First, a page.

9. Angela says:

    As a fellow Outlander fan (yes, I have read them all and have had the pleasure of hearing Diana Gabaldon speak at a book festival), I say read the Harry Potter. For historical fiction, I would definitely check out Ken Follett’s The Pillars of the Earth series. For mystery, check out Louise Penny’s Inspector Gamache series. FYI – All three of those series need to be read in order to fully enjoy them.

  10. Erica says:

    Yes yes yes to A Discovery of Witches! I would also add Queen of the Tearling and that whole series, such wonderful for the character development and the dystopian setting (though you’re not sure at first quite how they’ve all gotten there). The Millennium Series (Girl with a Dragon Tattoo) since she likes mysteries and a world with a protagonist you can imagine. Speaking of which, my favorite escapist book ever is Shadow of the Wind. The author creates this world you fall into. Finally, my favorite trilogy is The Sevenwaters Trilogy. It has history, magic, a wonderful plot you fall into, and all of these characters that you are rooting for (or against).

  11. Libby says:

    My recommendation for Andy is The Way of Kings series by Brandon Sanderson. These are high fantasy, thousand page books. They have excellent character development and amazing world building, and even though only 3 of 10 are out right now, just that will keep you busy for a long time! If you’re looking for fantasy to pick up, I’d strongly recommend these before Game of Thrones, as I think Sanderson is a much better writer and the world building is more interesting than the medieval times GoT is set in. Sanderson is also a much more punctual writer than GRRM, so I feel confident this series is actually going to be finished within my lifetime! And the online community is so fun, especially because these works aren’t completed, so we talk about fan theories rather than fan griping for GoT.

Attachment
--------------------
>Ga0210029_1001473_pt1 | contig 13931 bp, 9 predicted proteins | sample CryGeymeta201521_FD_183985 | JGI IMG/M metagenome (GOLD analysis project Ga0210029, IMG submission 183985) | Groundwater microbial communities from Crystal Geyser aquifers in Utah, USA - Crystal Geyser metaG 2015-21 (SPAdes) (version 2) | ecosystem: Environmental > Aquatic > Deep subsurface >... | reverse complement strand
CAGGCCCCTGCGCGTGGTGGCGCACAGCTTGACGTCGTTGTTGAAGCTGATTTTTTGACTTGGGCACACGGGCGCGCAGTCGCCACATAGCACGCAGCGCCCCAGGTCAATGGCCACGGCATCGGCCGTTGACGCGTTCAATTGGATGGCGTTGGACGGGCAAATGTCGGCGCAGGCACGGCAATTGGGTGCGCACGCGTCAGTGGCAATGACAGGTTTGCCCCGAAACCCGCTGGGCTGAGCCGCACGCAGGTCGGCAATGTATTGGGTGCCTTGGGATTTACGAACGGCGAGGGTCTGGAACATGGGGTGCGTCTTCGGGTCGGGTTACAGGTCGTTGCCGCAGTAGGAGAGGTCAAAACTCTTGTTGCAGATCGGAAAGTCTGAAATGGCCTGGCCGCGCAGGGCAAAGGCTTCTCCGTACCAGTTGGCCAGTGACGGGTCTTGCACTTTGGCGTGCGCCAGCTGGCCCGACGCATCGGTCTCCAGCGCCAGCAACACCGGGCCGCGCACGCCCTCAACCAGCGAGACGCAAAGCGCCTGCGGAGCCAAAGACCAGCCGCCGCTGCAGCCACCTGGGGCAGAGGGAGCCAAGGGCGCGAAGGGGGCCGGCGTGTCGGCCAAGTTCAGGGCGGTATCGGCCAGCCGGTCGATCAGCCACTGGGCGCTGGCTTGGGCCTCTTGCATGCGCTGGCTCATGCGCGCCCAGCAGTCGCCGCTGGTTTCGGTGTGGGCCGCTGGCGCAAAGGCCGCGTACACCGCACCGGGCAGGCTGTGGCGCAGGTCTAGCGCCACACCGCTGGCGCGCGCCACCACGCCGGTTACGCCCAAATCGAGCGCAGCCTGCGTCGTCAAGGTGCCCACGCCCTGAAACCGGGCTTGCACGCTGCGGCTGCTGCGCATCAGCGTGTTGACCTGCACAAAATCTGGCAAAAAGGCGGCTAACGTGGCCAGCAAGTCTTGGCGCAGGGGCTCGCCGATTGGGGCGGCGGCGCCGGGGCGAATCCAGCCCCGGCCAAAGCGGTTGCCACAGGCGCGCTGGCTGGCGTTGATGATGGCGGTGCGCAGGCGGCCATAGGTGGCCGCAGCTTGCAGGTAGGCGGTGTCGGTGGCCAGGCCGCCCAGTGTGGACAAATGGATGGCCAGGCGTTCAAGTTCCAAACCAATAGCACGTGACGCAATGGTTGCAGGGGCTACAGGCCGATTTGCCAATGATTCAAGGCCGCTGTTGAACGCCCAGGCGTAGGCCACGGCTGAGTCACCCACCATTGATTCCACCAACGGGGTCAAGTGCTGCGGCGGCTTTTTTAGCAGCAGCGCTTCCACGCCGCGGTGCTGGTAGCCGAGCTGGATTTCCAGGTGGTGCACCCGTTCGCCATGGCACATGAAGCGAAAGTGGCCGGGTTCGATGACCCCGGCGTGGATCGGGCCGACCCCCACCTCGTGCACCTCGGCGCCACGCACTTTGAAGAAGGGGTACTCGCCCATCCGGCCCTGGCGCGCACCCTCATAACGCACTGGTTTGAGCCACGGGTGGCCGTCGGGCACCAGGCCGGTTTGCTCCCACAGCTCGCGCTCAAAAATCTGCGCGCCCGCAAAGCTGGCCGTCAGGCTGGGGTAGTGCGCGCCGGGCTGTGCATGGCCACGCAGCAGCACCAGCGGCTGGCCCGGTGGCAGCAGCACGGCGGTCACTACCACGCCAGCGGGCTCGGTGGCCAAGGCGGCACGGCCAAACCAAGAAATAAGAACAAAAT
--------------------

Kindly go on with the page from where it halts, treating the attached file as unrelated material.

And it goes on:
12. Molly says:

    I have not read any of the Outlander books, but after hearing Andy mention that she has read a couple Harry Potter books I want to make pitch for why she should continue the series. The first two books do sound like children’s fantasies. However the books get progressively darker and more sinister. J.K. Rowling has stated in many interviews that the HP universe is her response to the divisiveness and hatred that humans are capable of, specifically in the 1930’s-40’s. And don’t rely on the movies. They leave out a lot of key plot points, can’t dig into the characters’ psyches, and change stuff. The books are so much better.

  13. Sarah says: